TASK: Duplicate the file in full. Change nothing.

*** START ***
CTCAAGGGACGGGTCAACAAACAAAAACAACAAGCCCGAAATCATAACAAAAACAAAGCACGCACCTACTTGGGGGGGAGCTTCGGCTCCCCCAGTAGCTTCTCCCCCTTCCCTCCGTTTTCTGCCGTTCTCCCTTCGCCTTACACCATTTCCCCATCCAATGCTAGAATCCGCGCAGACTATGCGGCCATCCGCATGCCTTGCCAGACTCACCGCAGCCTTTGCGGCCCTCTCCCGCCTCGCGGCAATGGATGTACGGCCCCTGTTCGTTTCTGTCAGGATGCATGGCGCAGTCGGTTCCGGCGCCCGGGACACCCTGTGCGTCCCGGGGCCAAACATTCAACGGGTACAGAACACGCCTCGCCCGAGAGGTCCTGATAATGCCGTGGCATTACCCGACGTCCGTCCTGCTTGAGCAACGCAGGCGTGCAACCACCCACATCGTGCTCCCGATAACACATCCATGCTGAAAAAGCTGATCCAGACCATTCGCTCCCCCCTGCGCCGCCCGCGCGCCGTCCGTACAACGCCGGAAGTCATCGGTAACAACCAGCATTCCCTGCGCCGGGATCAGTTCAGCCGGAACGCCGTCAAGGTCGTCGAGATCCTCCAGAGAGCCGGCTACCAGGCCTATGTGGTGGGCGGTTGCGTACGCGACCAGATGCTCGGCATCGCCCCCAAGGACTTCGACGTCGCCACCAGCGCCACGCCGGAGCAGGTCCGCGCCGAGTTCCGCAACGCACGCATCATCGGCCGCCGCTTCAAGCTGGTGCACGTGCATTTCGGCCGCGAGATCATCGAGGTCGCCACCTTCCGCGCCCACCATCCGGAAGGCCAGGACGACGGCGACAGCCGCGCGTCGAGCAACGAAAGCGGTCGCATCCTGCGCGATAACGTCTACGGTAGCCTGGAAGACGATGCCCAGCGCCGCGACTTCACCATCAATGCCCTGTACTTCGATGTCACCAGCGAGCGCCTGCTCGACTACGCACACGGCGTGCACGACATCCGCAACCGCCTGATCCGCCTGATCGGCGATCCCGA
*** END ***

CTCAAGGGACGGGTCAACAAACAAAAACAACAAGCCCGAAATCATAACAAAAACAAAGCACGCACCTACTTGGGGGGGAGCTTCGGCTCCCCCAGTAGCTTCTCCCCCTTCCCTCCGTTTTCTGCCGTTCTCCCTTCGCCTTACACCATTTCCCCATCCAATGCTAGAATCCGCGCAGACTATGCGGCCATCCGCATGCCTTGCCAGACTCACCGCAGCCTTTGCGGCCCTCTCCCGCCTCGCGGCAATGGATGTACGGCCCCTGTTCGTTTCTGTCAGGATGCATGGCGCAGTCGGTTCCGGCGCCCGGGACACCCTGTGCGTCCCGGGGCCAAACATTCAACGGGTACAGAACACGCCTCGCCCGAGAGGTCCTGATAATGCCGTGGCATTACCCGACGTCCGTCCTGCTTGAGCAACGCAGGCGTGCAACCACCCACATCGTGCTCCCGATAACACATCCATGCTGAAAAAGCTGATCCAGACCATTCGCTCCCCCCTGCGCCGCCCGCGCGCCGTCCGTACAACGCCGGAAGTCATCGGTAACAACCAGCATTCCCTGCGCCGGGATCAGTTCAGCCGGAACGCCGTCAAGGTCGTCGAGATCCTCCAGAGAGCCGGCTACCAGGCCTATGTGGTGGGCGGTTGCGTACGCGACCAGATGCTCGGCATCGCCCCCAAGGACTTCGACGTCGCCACCAGCGCCACGCCGGAGCAGGTCCGCGCCGAGTTCCGCAACGCACGCATCATCGGCCGCCGCTTCAAGCTGGTGCACGTGCATTTCGGCCGCGAGATCATCGAGGTCGCCACCTTCCGCGCCCACCATCCGGAAGGCCAGGACGACGGCGACAGCCGCGCGTCGAGCAACGAAAGCGGTCGCATCCTGCGCGATAACGTCTACGGTAGCCTGGAAGACGATGCCCAGCGCCGCGACTTCACCATCAATGCCCTGTACTTCGATGTCACCAGCGAGCGCCTGCTCGACTACGCACACGGCGTGCACGACATCCGCAACCGCCTGATCCGCCTGATCGGCGATCCCGA